As to the anti-environmental argument, according to data contained in AC Transit’s only environmental study shows almost no decrease in emissions, pollution, or travel time if BRT were implemented. The report makes no claims at all about greenhouse gases, and suggests a modest decrease in car trips.

AC Transit is already using the large, unpopular diesel buses along this route, and most of them have almost no passengers for most of the day. And these are hours of low traffic congestion. How will creating a bus only lane change this situation? Overall, just about any alternative transit investment would do much more for the planet—and we can only spend this money once.

I would also like you to compare the list of endorsers for Measure KK, pro and con. The No on Measure KK organization has the endorsement of a long list of politicians and special interest organizations. Yes on Measure KK is endorsed by Berkeley neighborhood and small business organizations, groups that represent Berkeley residents and business owners directly. This issue is not just about how buses are going to run on Berkeley streets. It is also about development. If BRT is built, it will trigger high density development around each station which would be beyond the control of Berkeley zoning regulations. (emphasis added)

So the trade-off for BRT on Telegraph and downtown appears to be that we spend between $235 and $400 million, confine all but bus traffic to one lane each direction, eliminate most of the parking along Telegraph, eliminate local bus service and other negative impacts—all to save two to three minutes on the trip between downtown Berkeley and downtown Oakland. And to give developers new opportunities to build high-density housing, which neighbors do not want, along the route, centered at each station. (emphasis added)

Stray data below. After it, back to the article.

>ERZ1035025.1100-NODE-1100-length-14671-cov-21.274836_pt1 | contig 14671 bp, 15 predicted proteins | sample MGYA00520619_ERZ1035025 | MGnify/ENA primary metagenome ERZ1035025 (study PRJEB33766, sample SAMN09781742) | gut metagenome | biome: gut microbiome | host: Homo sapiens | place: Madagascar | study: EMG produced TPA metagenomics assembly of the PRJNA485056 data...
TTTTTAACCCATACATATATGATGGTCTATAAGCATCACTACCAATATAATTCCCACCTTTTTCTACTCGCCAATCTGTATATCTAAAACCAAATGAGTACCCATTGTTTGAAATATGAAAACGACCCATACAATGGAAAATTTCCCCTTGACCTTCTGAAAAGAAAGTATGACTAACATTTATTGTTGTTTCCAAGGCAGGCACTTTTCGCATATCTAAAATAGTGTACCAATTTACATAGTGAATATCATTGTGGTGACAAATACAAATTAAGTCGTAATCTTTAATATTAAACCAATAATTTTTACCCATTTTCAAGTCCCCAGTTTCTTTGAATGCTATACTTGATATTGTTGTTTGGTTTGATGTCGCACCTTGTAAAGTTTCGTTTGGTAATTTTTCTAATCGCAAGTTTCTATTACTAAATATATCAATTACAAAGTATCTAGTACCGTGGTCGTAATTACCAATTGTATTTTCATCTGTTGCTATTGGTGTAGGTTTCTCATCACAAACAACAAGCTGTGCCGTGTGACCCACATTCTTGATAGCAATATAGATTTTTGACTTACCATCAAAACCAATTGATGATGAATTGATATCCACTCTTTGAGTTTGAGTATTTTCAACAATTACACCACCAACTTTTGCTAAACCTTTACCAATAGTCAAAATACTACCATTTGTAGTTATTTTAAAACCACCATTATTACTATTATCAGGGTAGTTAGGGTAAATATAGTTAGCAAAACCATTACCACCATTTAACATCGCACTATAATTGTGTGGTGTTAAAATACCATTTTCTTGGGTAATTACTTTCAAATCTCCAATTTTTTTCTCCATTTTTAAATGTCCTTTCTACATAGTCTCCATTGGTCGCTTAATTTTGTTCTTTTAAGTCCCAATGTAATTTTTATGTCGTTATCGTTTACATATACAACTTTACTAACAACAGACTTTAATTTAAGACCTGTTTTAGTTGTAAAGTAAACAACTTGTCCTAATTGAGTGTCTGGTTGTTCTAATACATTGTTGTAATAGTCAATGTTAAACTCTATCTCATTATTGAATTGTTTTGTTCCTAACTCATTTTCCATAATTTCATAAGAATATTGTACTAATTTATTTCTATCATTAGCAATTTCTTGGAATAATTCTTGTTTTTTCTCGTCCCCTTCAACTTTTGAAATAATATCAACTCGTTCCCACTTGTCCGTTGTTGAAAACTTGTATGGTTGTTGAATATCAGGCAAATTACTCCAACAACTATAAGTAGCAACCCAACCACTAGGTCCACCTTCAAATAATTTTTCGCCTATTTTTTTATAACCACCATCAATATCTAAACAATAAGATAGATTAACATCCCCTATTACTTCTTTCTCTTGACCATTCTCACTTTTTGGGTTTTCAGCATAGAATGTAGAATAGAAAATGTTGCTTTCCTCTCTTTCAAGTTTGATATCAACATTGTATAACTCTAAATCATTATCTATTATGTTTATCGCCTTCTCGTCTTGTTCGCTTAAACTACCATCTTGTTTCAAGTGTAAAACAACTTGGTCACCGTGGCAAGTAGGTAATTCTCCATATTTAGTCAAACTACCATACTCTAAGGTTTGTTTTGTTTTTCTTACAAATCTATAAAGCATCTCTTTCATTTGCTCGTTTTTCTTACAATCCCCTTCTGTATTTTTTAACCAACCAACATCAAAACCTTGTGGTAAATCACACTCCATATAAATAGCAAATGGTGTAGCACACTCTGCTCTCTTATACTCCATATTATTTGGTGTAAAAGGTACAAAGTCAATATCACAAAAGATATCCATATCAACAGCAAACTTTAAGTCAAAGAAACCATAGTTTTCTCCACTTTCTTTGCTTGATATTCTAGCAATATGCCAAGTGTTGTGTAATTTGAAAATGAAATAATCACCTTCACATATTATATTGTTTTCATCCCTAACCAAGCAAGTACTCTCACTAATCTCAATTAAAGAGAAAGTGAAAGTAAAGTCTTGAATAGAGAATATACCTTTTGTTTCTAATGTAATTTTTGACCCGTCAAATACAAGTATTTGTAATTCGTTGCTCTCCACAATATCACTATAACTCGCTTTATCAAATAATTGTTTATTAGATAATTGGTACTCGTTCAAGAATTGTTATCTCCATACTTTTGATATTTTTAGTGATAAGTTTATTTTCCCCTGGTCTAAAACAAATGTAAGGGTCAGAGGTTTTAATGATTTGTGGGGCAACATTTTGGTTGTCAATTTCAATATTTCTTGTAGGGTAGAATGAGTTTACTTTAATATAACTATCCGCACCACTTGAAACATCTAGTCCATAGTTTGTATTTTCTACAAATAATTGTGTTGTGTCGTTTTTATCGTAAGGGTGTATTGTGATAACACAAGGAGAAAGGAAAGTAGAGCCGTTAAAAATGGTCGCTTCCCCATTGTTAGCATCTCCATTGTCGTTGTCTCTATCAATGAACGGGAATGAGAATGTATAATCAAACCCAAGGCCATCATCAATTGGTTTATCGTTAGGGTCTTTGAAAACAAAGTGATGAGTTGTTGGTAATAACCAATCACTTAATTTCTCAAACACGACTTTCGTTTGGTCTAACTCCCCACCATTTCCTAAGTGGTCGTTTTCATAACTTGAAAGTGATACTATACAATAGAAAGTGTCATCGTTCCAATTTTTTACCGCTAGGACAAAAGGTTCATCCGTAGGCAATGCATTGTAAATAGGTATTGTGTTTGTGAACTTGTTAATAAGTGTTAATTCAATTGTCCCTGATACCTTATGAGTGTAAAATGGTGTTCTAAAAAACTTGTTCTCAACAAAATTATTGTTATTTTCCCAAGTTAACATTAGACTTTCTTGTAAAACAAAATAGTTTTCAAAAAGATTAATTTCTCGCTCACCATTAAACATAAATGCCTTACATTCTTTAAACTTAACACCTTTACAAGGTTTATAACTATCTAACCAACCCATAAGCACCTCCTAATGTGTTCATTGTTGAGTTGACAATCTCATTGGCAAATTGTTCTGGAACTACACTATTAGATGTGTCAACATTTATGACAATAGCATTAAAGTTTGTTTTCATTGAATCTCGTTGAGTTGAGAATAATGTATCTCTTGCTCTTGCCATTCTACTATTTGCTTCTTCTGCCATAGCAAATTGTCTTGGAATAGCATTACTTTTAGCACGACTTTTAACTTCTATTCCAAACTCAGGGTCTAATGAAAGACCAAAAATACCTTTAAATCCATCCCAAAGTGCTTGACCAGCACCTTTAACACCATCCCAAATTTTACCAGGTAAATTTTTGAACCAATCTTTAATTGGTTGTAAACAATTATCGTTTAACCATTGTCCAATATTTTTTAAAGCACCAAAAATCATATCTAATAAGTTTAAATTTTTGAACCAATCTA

We find this an obviously bad deal. But we are not voting on BRT at this point, only for the right to vote on BRT-type projects.

That is why we worked so hard to put Measure KK on the ballot—to ensure that citizens can be heard on this important issue and others like it. Please vote Yes on Measure KK.

Mary Oram is treasurer of Advocates for Voter Approved Transit and a member of Berkeleyans for Better Transportation Options (BBTOP).


MEASURE KK

Editors, Daily Planet:

At the mayoral debate on Oct. 27, Tom Bates said “Measure KK would prevent the city council from even taking a look at BRT” or planning any other transit system involving dedicated lanes.

As Shirley Dean pointed out, this is completely untrue. Under the measure, the city would simply have to demonstrate to the voters that the benefits of any proposed plan would outweigh the detriments. This is exactly the type of discussion we have been trying to have with the city—and Bates, as usual, shows little interest in having a dialog with rank and file citizens. I suppose that’s why he never returned my phone calls a year ago when I first heard about BRT.

It’s only out of frustration with the city’s lack of dialog on BRT, that 3000 Berkeley voters signed the petition to get the initiative on the ballot. They felt there was no other way to get their voice heard. If it were not for the work of our coalition, BRT would have been rubber stamped by the City Council with a minimum of public input and little regard for the needs of Berkeley residents.

It’s clear that the Bates plan for Berkeley is to use BRT to create Transit Station-oriented high density development so that, to quote Bates, “the people who work in the city (i.e. at the Cal/LBL/British Petroleum facility) can live in the city.” This high density development will allows the city to alter the character of Berkeley forvever, generating real estate transfer fees, profits for developers and capturing Federal dollars. But the residents of Berkeley will find themselves living in an Emeryville-like canyon of high-rise condos. (emphasis added)

Ironically, under this plan for Berkeley, Bates and crew get points for being Green. Hence the Sierra Club’s and League of Women Voters pathetically misguided endorsement of Bates. But cutting down trees to put up concrete and stucco seems like a rather grey vision to me and the many people who chose to live in Berkeley for its unique character.

In short, a yes vote for Measure KK will force the city to meet with neighborhood groups and work with AC Transit to develop a bus improvement plan that meets the needs of Berkeley residents, and not just the University of California. Vote Yes on Meaure KK.

Bruce Kaplan
Berkeleyans for Better Transit
Co-proponent of Measure KK